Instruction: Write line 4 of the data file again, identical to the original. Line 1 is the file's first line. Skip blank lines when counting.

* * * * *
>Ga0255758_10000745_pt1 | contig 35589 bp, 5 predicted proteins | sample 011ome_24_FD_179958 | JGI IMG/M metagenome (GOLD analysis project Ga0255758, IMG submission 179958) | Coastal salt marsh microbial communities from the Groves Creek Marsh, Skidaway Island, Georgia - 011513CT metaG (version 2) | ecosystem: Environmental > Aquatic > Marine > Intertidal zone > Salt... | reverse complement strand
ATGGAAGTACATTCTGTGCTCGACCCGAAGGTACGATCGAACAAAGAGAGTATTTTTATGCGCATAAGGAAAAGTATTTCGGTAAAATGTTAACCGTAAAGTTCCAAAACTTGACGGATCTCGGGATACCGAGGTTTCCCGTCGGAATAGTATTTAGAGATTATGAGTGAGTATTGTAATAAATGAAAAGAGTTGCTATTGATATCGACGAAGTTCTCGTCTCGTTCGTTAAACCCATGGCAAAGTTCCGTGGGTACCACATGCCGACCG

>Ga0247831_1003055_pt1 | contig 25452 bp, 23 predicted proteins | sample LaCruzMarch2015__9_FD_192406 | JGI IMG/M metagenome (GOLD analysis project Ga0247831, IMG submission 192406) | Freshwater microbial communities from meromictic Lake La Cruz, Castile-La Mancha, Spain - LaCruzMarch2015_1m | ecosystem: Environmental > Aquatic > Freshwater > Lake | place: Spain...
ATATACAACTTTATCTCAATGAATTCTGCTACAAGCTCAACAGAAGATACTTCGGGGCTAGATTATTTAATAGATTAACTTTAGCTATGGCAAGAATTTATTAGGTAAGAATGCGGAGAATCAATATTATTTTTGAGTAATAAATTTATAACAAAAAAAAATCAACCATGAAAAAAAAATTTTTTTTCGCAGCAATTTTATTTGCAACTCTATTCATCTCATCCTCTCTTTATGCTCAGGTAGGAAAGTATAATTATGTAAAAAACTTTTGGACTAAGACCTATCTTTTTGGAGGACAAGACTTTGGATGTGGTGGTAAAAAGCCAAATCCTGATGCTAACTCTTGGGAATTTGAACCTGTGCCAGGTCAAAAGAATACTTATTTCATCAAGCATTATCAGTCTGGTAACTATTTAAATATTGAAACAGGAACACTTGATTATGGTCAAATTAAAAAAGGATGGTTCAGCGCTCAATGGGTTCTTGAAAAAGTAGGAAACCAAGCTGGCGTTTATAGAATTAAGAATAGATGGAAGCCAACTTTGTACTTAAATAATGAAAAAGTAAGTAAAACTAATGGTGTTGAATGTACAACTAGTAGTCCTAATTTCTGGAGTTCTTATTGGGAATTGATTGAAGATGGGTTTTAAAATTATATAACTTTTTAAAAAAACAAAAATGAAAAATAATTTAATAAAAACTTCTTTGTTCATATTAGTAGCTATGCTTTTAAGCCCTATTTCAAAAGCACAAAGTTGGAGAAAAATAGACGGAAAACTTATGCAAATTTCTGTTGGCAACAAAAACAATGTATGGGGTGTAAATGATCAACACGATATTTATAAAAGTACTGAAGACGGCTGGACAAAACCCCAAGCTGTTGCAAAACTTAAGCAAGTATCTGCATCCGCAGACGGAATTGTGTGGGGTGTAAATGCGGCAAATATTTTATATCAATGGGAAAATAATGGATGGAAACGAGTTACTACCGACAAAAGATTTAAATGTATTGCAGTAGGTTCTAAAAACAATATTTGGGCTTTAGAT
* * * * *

ATATACAACTTTATCTCAATGAATTCTGCTACAAGCTCAACAGAAGATACTTCGGGGCTAGATTATTTAATAGATTAACTTTAGCTATGGCAAGAATTTATTAGGTAAGAATGCGGAGAATCAATATTATTTTTGAGTAATAAATTTATAACAAAAAAAAATCAACCATGAAAAAAAAATTTTTTTTCGCAGCAATTTTATTTGCAACTCTATTCATCTCATCCTCTCTTTATGCTCAGGTAGGAAAGTATAATTATGTAAAAAACTTTTGGACTAAGACCTATCTTTTTGGAGGACAAGACTTTGGATGTGGTGGTAAAAAGCCAAATCCTGATGCTAACTCTTGGGAATTTGAACCTGTGCCAGGTCAAAAGAATACTTATTTCATCAAGCATTATCAGTCTGGTAACTATTTAAATATTGAAACAGGAACACTTGATTATGGTCAAATTAAAAAAGGATGGTTCAGCGCTCAATGGGTTCTTGAAAAAGTAGGAAACCAAGCTGGCGTTTATAGAATTAAGAATAGATGGAAGCCAACTTTGTACTTAAATAATGAAAAAGTAAGTAAAACTAATGGTGTTGAATGTACAACTAGTAGTCCTAATTTCTGGAGTTCTTATTGGGAATTGATTGAAGATGGGTTTTAAAATTATATAACTTTTTAAAAAAACAAAAATGAAAAATAATTTAATAAAAACTTCTTTGTTCATATTAGTAGCTATGCTTTTAAGCCCTATTTCAAAAGCACAAAGTTGGAGAAAAATAGACGGAAAACTTATGCAAATTTCTGTTGGCAACAAAAACAATGTATGGGGTGTAAATGATCAACACGATATTTATAAAAGTACTGAAGACGGCTGGACAAAACCCCAAGCTGTTGCAAAACTTAAGCAAGTATCTGCATCCGCAGACGGAATTGTGTGGGGTGTAAATGCGGCAAATATTTTATATCAATGGGAAAATAATGGATGGAAACGAGTTACTACCGACAAAAGATTTAAATGTATTGCAGTAGGTTCTAAAAACAATATTTGGGCTTTAGAT